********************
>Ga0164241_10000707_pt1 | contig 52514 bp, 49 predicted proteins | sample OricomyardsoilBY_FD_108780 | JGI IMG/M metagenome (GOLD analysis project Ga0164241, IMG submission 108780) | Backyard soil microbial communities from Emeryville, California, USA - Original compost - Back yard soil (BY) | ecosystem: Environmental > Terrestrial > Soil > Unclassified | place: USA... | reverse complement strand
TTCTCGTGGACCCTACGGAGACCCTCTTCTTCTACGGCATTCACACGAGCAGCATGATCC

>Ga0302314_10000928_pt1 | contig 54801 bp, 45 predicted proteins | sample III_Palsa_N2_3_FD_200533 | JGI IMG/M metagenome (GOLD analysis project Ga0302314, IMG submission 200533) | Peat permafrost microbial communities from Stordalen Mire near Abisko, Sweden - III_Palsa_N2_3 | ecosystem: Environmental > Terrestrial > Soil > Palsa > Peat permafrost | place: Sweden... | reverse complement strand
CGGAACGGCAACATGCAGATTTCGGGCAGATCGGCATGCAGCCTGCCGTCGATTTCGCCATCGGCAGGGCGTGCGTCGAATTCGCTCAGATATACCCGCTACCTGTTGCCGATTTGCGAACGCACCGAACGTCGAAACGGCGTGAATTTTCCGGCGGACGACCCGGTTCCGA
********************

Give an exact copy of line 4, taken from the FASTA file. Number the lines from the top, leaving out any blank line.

CGGAACGGCAACATGCAGATTTCGGGCAGATCGGCATGCAGCCTGCCGTCGATTTCGCCATCGGCAGGGCGTGCGTCGAATTCGCTCAGATATACCCGCTACCTGTTGCCGATTTGCGAACGCACCGAACGTCGAAACGGCGTGAATTTTCCGGCGGACGACCCGGTTCCGA